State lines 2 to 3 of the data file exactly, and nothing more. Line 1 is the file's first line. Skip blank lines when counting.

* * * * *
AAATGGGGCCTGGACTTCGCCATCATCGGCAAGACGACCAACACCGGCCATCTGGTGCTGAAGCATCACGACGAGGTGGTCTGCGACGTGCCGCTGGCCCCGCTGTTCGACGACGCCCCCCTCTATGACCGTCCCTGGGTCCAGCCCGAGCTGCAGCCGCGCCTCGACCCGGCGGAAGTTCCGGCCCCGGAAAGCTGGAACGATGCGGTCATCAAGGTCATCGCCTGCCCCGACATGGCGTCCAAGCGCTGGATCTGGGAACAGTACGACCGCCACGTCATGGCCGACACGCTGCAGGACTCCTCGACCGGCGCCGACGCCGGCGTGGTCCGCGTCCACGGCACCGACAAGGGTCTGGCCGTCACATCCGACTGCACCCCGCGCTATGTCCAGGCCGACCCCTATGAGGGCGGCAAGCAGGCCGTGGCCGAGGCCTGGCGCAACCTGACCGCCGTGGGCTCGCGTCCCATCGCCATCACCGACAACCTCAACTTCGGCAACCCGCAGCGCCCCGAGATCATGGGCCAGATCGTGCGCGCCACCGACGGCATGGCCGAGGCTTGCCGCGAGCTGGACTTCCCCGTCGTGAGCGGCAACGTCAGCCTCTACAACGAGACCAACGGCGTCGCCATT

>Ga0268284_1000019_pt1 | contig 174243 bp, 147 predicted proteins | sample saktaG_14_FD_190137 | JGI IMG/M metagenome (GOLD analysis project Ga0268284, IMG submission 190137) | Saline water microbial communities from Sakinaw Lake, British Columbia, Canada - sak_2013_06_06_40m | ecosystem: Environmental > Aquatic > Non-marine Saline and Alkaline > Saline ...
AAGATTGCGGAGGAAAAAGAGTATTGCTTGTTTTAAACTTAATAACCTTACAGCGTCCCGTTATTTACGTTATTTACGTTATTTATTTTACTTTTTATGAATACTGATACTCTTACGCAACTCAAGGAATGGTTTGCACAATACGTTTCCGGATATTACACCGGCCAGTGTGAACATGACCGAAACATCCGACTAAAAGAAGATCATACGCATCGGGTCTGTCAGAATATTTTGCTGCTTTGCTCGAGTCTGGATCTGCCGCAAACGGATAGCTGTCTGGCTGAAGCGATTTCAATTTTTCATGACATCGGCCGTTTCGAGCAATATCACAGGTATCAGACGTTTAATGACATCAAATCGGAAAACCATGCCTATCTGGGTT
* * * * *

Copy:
>Ga0268284_1000019_pt1 | contig 174243 bp, 147 predicted proteins | sample saktaG_14_FD_190137 | JGI IMG/M metagenome (GOLD analysis project Ga0268284, IMG submission 190137) | Saline water microbial communities from Sakinaw Lake, British Columbia, Canada - sak_2013_06_06_40m | ecosystem: Environmental > Aquatic > Non-marine Saline and Alkaline > Saline ...
AAGATTGCGGAGGAAAAAGAGTATTGCTTGTTTTAAACTTAATAACCTTACAGCGTCCCGTTATTTACGTTATTTACGTTATTTATTTTACTTTTTATGAATACTGATACTCTTACGCAACTCAAGGAATGGTTTGCACAATACGTTTCCGGATATTACACCGGCCAGTGTGAACATGACCGAAACATCCGACTAAAAGAAGATCATACGCATCGGGTCTGTCAGAATATTTTGCTGCTTTGCTCGAGTCTGGATCTGCCGCAAACGGATAGCTGTCTGGCTGAAGCGATTTCAATTTTTCATGACATCGGCCGTTTCGAGCAATATCACAGGTATCAGACGTTTAATGACATCAAATCGGAAAACCATGCCTATCTGGGTT